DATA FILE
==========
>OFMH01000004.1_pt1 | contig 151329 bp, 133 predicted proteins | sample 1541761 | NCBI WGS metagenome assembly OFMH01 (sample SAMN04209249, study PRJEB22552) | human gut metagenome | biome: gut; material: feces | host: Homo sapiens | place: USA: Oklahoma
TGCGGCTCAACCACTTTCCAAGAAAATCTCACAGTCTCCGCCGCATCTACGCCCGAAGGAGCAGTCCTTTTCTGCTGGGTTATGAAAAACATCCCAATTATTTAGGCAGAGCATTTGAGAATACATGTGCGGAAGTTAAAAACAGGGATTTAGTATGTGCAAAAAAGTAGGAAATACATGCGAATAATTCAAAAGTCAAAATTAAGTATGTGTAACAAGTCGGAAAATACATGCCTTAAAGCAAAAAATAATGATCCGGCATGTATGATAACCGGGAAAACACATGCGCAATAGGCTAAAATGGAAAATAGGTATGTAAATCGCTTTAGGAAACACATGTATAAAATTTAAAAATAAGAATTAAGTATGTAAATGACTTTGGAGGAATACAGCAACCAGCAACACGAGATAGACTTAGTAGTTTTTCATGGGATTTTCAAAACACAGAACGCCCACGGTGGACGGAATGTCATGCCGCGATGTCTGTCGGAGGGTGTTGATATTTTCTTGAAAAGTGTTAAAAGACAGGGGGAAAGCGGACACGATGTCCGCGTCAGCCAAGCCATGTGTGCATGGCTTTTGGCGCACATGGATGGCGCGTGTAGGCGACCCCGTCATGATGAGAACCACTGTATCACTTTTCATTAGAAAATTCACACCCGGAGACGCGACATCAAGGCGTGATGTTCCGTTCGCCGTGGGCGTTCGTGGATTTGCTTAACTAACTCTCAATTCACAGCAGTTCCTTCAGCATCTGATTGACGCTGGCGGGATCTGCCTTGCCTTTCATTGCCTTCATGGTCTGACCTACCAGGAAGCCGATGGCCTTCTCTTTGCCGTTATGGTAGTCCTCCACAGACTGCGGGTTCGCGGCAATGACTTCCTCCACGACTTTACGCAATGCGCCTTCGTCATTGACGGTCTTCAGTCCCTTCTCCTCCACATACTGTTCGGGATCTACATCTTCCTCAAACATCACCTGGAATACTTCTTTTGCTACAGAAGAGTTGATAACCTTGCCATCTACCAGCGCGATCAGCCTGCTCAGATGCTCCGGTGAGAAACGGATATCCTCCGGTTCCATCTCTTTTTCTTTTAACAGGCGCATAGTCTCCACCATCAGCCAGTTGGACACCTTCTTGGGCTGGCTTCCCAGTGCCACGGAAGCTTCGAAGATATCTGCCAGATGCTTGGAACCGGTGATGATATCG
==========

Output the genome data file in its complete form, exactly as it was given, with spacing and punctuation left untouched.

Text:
>OFMH01000004.1_pt1 | contig 151329 bp, 133 predicted proteins | sample 1541761 | NCBI WGS metagenome assembly OFMH01 (sample SAMN04209249, study PRJEB22552) | human gut metagenome | biome: gut; material: feces | host: Homo sapiens | place: USA: Oklahoma
TGCGGCTCAACCACTTTCCAAGAAAATCTCACAGTCTCCGCCGCATCTACGCCCGAAGGAGCAGTCCTTTTCTGCTGGGTTATGAAAAACATCCCAATTATTTAGGCAGAGCATTTGAGAATACATGTGCGGAAGTTAAAAACAGGGATTTAGTATGTGCAAAAAAGTAGGAAATACATGCGAATAATTCAAAAGTCAAAATTAAGTATGTGTAACAAGTCGGAAAATACATGCCTTAAAGCAAAAAATAATGATCCGGCATGTATGATAACCGGGAAAACACATGCGCAATAGGCTAAAATGGAAAATAGGTATGTAAATCGCTTTAGGAAACACATGTATAAAATTTAAAAATAAGAATTAAGTATGTAAATGACTTTGGAGGAATACAGCAACCAGCAACACGAGATAGACTTAGTAGTTTTTCATGGGATTTTCAAAACACAGAACGCCCACGGTGGACGGAATGTCATGCCGCGATGTCTGTCGGAGGGTGTTGATATTTTCTTGAAAAGTGTTAAAAGACAGGGGGAAAGCGGACACGATGTCCGCGTCAGCCAAGCCATGTGTGCATGGCTTTTGGCGCACATGGATGGCGCGTGTAGGCGACCCCGTCATGATGAGAACCACTGTATCACTTTTCATTAGAAAATTCACACCCGGAGACGCGACATCAAGGCGTGATGTTCCGTTCGCCGTGGGCGTTCGTGGATTTGCTTAACTAACTCTCAATTCACAGCAGTTCCTTCAGCATCTGATTGACGCTGGCGGGATCTGCCTTGCCTTTCATTGCCTTCATGGTCTGACCTACCAGGAAGCCGATGGCCTTCTCTTTGCCGTTATGGTAGTCCTCCACAGACTGCGGGTTCGCGGCAATGACTTCCTCCACGACTTTACGCAATGCGCCTTCGTCATTGACGGTCTTCAGTCCCTTCTCCTCCACATACTGTTCGGGATCTACATCTTCCTCAAACATCACCTGGAATACTTCTTTTGCTACAGAAGAGTTGATAACCTTGCCATCTACCAGCGCGATCAGCCTGCTCAGATGCTCCGGTGAGAAACGGATATCCTCCGGTTCCATCTCTTTTTCTTTTAACAGGCGCATAGTCTCCACCATCAGCCAGTTGGACACCTTCTTGGGCTGGCTTCCCAGTGCCACGGAAGCTTCGAAGATATCTGCCAGATGCTTGGAACCGGTGATGATATCG